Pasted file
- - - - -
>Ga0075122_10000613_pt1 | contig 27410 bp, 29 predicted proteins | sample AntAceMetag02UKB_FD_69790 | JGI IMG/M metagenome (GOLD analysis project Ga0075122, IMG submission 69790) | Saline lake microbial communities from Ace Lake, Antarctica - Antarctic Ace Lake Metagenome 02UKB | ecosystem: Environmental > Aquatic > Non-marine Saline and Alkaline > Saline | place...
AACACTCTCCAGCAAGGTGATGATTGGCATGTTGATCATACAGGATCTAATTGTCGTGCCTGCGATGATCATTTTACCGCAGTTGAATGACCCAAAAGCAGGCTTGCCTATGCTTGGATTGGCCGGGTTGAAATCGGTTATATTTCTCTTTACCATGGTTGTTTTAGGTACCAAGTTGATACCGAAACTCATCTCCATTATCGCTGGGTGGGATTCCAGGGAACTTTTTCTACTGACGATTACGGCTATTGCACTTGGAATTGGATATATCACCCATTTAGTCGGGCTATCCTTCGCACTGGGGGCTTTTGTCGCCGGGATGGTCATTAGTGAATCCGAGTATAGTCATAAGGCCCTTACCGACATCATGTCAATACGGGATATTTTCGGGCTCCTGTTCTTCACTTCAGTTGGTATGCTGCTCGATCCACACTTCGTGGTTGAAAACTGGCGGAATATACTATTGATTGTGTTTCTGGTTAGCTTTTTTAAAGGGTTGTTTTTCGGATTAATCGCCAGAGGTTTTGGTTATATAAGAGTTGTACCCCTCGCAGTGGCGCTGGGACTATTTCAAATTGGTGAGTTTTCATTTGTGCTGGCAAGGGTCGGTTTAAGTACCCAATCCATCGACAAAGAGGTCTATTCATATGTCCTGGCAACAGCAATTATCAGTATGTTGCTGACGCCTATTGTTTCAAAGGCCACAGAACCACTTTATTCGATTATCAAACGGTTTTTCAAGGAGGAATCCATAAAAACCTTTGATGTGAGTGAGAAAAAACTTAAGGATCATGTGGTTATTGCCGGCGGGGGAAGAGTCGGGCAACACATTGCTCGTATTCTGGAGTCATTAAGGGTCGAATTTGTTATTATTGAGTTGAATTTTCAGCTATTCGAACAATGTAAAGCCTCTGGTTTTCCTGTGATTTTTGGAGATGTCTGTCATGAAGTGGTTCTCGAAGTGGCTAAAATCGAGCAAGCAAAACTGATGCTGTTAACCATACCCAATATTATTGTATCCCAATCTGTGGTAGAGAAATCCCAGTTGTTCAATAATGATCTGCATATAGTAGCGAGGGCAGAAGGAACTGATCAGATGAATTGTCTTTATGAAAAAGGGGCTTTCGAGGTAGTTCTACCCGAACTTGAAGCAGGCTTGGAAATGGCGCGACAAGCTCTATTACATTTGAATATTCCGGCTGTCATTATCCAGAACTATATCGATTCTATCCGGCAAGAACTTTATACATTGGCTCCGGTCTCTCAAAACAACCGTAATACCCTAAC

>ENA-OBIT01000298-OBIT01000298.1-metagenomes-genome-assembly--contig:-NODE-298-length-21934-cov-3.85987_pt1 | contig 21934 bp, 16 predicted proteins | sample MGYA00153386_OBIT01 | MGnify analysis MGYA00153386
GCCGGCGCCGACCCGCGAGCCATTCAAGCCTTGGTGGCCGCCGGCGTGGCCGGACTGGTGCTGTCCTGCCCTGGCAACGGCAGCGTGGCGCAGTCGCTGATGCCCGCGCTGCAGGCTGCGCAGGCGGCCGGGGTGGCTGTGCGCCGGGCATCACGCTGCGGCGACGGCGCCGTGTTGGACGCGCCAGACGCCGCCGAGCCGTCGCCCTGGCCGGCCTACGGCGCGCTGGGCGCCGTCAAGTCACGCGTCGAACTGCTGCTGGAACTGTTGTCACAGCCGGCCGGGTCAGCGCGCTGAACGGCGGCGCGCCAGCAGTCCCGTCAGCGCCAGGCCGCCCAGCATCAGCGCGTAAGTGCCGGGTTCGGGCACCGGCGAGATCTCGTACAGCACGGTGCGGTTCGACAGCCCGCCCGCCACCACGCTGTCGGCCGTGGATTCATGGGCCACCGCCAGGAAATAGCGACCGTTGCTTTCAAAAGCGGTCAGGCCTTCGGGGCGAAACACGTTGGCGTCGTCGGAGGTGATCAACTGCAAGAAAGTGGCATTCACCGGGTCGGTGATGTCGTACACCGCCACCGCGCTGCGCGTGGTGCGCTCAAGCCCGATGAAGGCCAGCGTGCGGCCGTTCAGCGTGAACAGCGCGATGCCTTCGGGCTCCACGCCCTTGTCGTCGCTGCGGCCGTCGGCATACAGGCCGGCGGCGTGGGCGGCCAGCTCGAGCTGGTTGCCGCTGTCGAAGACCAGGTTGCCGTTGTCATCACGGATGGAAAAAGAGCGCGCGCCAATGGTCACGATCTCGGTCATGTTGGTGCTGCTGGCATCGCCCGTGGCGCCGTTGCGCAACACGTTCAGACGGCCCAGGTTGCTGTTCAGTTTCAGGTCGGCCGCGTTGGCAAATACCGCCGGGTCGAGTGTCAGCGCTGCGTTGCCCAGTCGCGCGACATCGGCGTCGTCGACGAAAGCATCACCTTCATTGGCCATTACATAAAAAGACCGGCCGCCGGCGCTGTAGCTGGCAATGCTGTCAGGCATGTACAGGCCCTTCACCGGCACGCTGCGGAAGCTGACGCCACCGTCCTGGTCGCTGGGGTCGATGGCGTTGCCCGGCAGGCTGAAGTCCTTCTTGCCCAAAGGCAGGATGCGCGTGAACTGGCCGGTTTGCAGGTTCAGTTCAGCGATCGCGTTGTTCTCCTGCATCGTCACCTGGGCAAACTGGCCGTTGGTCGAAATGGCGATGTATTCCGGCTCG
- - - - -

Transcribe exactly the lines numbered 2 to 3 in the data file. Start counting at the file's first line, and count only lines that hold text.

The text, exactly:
AACACTCTCCAGCAAGGTGATGATTGGCATGTTGATCATACAGGATCTAATTGTCGTGCCTGCGATGATCATTTTACCGCAGTTGAATGACCCAAAAGCAGGCTTGCCTATGCTTGGATTGGCCGGGTTGAAATCGGTTATATTTCTCTTTACCATGGTTGTTTTAGGTACCAAGTTGATACCGAAACTCATCTCCATTATCGCTGGGTGGGATTCCAGGGAACTTTTTCTACTGACGATTACGGCTATTGCACTTGGAATTGGATATATCACCCATTTAGTCGGGCTATCCTTCGCACTGGGGGCTTTTGTCGCCGGGATGGTCATTAGTGAATCCGAGTATAGTCATAAGGCCCTTACCGACATCATGTCAATACGGGATATTTTCGGGCTCCTGTTCTTCACTTCAGTTGGTATGCTGCTCGATCCACACTTCGTGGTTGAAAACTGGCGGAATATACTATTGATTGTGTTTCTGGTTAGCTTTTTTAAAGGGTTGTTTTTCGGATTAATCGCCAGAGGTTTTGGTTATATAAGAGTTGTACCCCTCGCAGTGGCGCTGGGACTATTTCAAATTGGTGAGTTTTCATTTGTGCTGGCAAGGGTCGGTTTAAGTACCCAATCCATCGACAAAGAGGTCTATTCATATGTCCTGGCAACAGCAATTATCAGTATGTTGCTGACGCCTATTGTTTCAAAGGCCACAGAACCACTTTATTCGATTATCAAACGGTTTTTCAAGGAGGAATCCATAAAAACCTTTGATGTGAGTGAGAAAAAACTTAAGGATCATGTGGTTATTGCCGGCGGGGGAAGAGTCGGGCAACACATTGCTCGTATTCTGGAGTCATTAAGGGTCGAATTTGTTATTATTGAGTTGAATTTTCAGCTATTCGAACAATGTAAAGCCTCTGGTTTTCCTGTGATTTTTGGAGATGTCTGTCATGAAGTGGTTCTCGAAGTGGCTAAAATCGAGCAAGCAAAACTGATGCTGTTAACCATACCCAATATTATTGTATCCCAATCTGTGGTAGAGAAATCCCAGTTGTTCAATAATGATCTGCATATAGTAGCGAGGGCAGAAGGAACTGATCAGATGAATTGTCTTTATGAAAAAGGGGCTTTCGAGGTAGTTCTACCCGAACTTGAAGCAGGCTTGGAAATGGCGCGACAAGCTCTATTACATTTGAATATTCCGGCTGTCATTATCCAGAACTATATCGATTCTATCCGGCAAGAACTTTATACATTGGCTCCGGTCTCTCAAAACAACCGTAATACCCTAAC

>ENA-OBIT01000298-OBIT01000298.1-metagenomes-genome-assembly--contig:-NODE-298-length-21934-cov-3.85987_pt1 | contig 21934 bp, 16 predicted proteins | sample MGYA00153386_OBIT01 | MGnify analysis MGYA00153386